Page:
2nd Duke of Buckingham, Anthony Woodville, Dowager Queen Elizabeth, Earl Rivers, Elizabeth Woodville, Execution, Henry Stafford, King Edward V of England, King Richard III of England, Lord Protector
On the death of King Edward IV on April 9, 1483, his 12-year-old son, Edward V, succeeded him. Richard was named Lord Protector of the Realm and at Baron Hastings’ urging, Richard assumed his role and left his base in Yorkshire for London. This was in response to the Woodvilles’ attempt to monopolise power, Richard quickly moved to take control of the young king
On April 29, as previously agreed, Richard and his cousin, Henry Stafford, 2nd Duke of Buckingham, met Queen Elizabeth’s (Elizabeth Woodville) brother, Anthony Woodville, Earl Rivers, at Northampton. At the queen’s request, Earl Rivers was escorting the young King Edward V to London with an armed escort of 2,000 men, while Richard and Buckingham’s joint escort was 600 men.
King Edward V had been sent further south to Stony Stratford. Richard had Earl Rivers, his nephew Richard Grey and his associate, Thomas Vaughan, arrested and charged with treason against the Lord Protector after appearing before a tribunal led by Henry Percy, 4th Earl of Northumberland. Rivers had appointed Richard as executor of his will.
The result of the tribunal was Earl Rivers, Richard Grey and Thomas Vaughan were imprisoned and then beheaded at Pontefract Castle on June 25, 1483 as part of the duke’s path towards kingship (as Richard III).
What made Earl Rivers and his associates actions treasonous was that by following the orders of Queen Elizabeth they had set themselves up, or more precisely, we’re set up, to challenge the authority and wishes of Richard as Lord Protector. Their actions were an example of the bitter rivalry between Richard and Queen Elizabeth and the rest of the Woodville clan.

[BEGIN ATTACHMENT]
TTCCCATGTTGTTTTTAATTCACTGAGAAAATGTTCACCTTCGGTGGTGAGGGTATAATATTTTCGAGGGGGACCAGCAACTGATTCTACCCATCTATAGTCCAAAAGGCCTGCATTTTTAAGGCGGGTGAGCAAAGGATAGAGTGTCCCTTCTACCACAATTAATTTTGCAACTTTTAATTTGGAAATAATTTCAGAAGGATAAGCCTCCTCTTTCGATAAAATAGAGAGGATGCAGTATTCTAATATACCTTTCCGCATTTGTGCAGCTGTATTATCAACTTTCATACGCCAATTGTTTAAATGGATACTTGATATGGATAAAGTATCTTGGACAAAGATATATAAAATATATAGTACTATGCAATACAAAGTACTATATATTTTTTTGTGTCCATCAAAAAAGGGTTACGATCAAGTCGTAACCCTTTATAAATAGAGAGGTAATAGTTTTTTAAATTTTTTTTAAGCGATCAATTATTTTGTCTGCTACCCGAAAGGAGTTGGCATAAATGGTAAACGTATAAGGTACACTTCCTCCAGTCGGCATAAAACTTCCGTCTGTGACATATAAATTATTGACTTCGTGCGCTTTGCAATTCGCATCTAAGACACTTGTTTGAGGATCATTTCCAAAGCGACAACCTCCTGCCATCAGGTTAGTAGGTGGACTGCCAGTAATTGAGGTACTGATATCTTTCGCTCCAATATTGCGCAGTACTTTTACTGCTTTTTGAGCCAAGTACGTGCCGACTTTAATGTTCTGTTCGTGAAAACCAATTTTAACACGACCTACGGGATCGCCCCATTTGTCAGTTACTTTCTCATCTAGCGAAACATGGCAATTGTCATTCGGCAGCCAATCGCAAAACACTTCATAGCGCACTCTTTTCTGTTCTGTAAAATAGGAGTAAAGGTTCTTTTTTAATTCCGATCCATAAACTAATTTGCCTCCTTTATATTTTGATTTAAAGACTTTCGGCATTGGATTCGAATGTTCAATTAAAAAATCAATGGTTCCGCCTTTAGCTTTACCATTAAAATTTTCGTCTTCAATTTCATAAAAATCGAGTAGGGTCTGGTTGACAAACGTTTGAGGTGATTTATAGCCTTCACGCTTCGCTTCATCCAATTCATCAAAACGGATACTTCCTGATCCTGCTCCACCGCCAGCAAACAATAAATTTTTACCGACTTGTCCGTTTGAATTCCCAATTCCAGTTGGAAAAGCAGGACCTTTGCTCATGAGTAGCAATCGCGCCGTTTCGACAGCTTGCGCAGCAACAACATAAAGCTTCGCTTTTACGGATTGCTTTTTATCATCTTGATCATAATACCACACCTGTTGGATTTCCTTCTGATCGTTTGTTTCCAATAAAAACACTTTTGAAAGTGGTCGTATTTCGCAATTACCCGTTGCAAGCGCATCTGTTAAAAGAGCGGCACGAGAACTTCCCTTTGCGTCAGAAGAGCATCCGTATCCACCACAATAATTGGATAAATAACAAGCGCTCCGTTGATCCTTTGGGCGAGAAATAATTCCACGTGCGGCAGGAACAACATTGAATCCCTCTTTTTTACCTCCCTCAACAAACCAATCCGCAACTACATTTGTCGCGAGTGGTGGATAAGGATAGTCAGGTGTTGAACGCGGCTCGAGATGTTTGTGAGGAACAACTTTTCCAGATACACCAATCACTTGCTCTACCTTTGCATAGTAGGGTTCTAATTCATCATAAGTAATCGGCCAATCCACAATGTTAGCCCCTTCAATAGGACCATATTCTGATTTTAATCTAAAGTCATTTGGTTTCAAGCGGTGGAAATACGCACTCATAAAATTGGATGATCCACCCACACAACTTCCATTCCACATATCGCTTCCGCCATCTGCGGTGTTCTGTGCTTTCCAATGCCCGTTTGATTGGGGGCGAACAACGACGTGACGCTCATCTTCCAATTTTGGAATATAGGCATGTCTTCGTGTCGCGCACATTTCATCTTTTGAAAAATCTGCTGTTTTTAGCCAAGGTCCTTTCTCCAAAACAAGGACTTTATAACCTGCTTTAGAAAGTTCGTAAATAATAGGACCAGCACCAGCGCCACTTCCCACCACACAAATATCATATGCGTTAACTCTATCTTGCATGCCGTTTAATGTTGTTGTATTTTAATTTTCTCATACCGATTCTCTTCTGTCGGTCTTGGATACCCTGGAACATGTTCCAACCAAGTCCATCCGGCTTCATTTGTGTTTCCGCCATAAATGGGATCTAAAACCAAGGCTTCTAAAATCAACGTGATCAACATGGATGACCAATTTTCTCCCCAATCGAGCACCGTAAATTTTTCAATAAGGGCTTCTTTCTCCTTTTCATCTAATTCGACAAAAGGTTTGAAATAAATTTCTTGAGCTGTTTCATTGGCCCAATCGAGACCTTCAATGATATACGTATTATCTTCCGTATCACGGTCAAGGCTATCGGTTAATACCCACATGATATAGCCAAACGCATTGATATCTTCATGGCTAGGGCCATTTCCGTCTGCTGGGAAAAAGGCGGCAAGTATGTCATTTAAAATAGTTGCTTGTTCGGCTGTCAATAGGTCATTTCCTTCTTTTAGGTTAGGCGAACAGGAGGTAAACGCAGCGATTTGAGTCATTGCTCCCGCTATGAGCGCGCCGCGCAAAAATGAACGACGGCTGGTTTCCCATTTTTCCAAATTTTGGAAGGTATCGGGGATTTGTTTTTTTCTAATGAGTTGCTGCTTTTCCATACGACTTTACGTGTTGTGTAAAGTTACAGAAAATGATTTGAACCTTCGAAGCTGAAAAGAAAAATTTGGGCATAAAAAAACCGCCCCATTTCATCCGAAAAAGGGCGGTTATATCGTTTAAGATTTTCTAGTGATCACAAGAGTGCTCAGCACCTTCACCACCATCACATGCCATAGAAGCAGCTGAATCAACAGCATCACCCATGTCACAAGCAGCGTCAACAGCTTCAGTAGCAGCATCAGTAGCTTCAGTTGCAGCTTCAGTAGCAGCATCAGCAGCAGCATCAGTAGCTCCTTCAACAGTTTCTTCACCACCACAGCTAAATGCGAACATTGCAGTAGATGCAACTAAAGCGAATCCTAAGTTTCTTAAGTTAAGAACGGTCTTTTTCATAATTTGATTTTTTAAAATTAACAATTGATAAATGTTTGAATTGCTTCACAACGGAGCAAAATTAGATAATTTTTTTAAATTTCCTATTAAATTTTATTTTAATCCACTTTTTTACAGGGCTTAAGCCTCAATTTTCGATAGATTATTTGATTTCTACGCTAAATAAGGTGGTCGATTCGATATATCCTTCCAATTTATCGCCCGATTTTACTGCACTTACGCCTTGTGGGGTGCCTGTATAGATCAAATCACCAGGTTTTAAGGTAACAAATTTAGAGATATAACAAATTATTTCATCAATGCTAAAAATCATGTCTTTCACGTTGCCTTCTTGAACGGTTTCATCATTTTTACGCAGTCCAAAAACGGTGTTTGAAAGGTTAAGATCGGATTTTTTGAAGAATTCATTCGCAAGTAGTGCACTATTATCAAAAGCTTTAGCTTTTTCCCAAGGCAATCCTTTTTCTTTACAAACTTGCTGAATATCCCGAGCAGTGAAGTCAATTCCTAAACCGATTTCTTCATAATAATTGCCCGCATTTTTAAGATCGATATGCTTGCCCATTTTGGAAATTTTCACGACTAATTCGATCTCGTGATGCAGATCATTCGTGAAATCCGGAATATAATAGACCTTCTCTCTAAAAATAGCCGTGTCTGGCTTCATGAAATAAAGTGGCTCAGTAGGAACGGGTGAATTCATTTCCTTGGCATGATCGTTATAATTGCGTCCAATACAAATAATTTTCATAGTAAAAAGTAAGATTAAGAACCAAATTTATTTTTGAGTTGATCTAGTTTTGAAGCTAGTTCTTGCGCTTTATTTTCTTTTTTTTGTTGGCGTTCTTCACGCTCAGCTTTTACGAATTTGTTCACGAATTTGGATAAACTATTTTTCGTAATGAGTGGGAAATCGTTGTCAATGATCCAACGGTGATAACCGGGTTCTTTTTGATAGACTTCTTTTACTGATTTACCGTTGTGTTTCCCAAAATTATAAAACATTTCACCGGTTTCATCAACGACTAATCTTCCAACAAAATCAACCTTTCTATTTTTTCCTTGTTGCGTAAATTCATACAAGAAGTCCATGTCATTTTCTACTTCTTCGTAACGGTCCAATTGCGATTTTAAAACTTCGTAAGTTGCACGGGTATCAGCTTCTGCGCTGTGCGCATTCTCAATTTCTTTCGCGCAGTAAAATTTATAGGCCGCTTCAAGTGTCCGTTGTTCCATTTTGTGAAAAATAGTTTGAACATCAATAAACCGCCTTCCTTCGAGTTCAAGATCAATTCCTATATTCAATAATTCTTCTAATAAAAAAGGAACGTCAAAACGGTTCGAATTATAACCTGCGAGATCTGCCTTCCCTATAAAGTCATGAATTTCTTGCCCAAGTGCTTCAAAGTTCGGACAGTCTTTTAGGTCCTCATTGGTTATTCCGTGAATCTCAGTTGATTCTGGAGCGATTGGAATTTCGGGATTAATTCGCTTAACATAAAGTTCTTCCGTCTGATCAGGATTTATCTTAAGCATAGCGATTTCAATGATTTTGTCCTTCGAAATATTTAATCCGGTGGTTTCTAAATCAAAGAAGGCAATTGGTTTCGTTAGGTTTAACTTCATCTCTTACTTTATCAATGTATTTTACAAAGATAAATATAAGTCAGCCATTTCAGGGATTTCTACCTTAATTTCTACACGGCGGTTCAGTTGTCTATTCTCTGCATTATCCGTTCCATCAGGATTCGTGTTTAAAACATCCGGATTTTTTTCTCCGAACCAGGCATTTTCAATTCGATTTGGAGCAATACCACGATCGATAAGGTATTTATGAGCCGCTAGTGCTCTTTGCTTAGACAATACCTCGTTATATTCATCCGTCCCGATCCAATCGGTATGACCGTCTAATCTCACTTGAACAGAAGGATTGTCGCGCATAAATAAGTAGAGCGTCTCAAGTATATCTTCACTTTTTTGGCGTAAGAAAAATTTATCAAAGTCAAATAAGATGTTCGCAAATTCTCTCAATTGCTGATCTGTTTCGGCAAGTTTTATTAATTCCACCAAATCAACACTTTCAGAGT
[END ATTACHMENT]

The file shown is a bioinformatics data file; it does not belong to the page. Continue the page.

Another reason for the arrest and execution of Earl Rivers and associates was the plot that had been uncovered against Richard as Lord Protector where the Woodville family wanted to remove Richard from his position as Lord Protector. After the perpetrators had been executed Richard and Buckingham moved to Stony Stratford, where Richard informed his nephew Edward V of the plot aimed at denying him his role as Lord Protector.
Richard proceeded to escort the king to London. They entered the city on May 4,displaying the carriages of weapons Rivers had taken with his 2,000-man army. Richard first accommodated Edward in the Bishop’s apartments; then, on Buckingham’s suggestion, the king was moved to the royal apartments of the Tower of London, where kings customarily awaited their coronation.
With her younger son and daughters, Elizabeth again sought sanctuary. Lord Hastings, the late king’s leading supporter in London, initially endorsed Gloucester’s actions, but Gloucester then accused him of conspiring with Elizabeth Woodville against him. Hastings was summarily executed. Whether any such conspiracy really occurred is not known. Richard accused Elizabeth of plotting to “murder and utterly destroy” him.
On hearing the news of her brother’s April 30 arrest, the dowager queen fled to sanctuary in Westminster Abbey. Joining her were her son by her first marriage, Thomas Grey, 1st Marquess of Dorset; her five daughters; and her youngest son, Richard of Shrewsbury, Duke of York.
On June 10/11, Richard wrote to Ralph, Lord Neville, the City of York and others asking for their support against “the Queen, her blood adherents and affinity” whom he suspected of plotting his murder. At a council meeting on 13 June at the Tower of London, Richard accused Hastings and others of having conspired against him with the Woodvilles and accusing Jane Shore, lover to both Hastings and Thomas Grey, of acting as a go-between.
According to Thomas More, Hastings was taken out of the council chambers and summarily executed in the courtyard, while others, like Lord Thomas Stanley and John Morton, Bishop of Ely, were arrested. Hastings was not attainted and Richard sealed an indenture that placed Hastings’ widow, Katherine, under his protection. Bishop Morton was released into the custody of Buckingham. On June 16, the dowager queen agreed to hand over the Duke of York to the Archbishop of Canterbury so that he might attend his brother Edward’s coronation, still planned for June 22.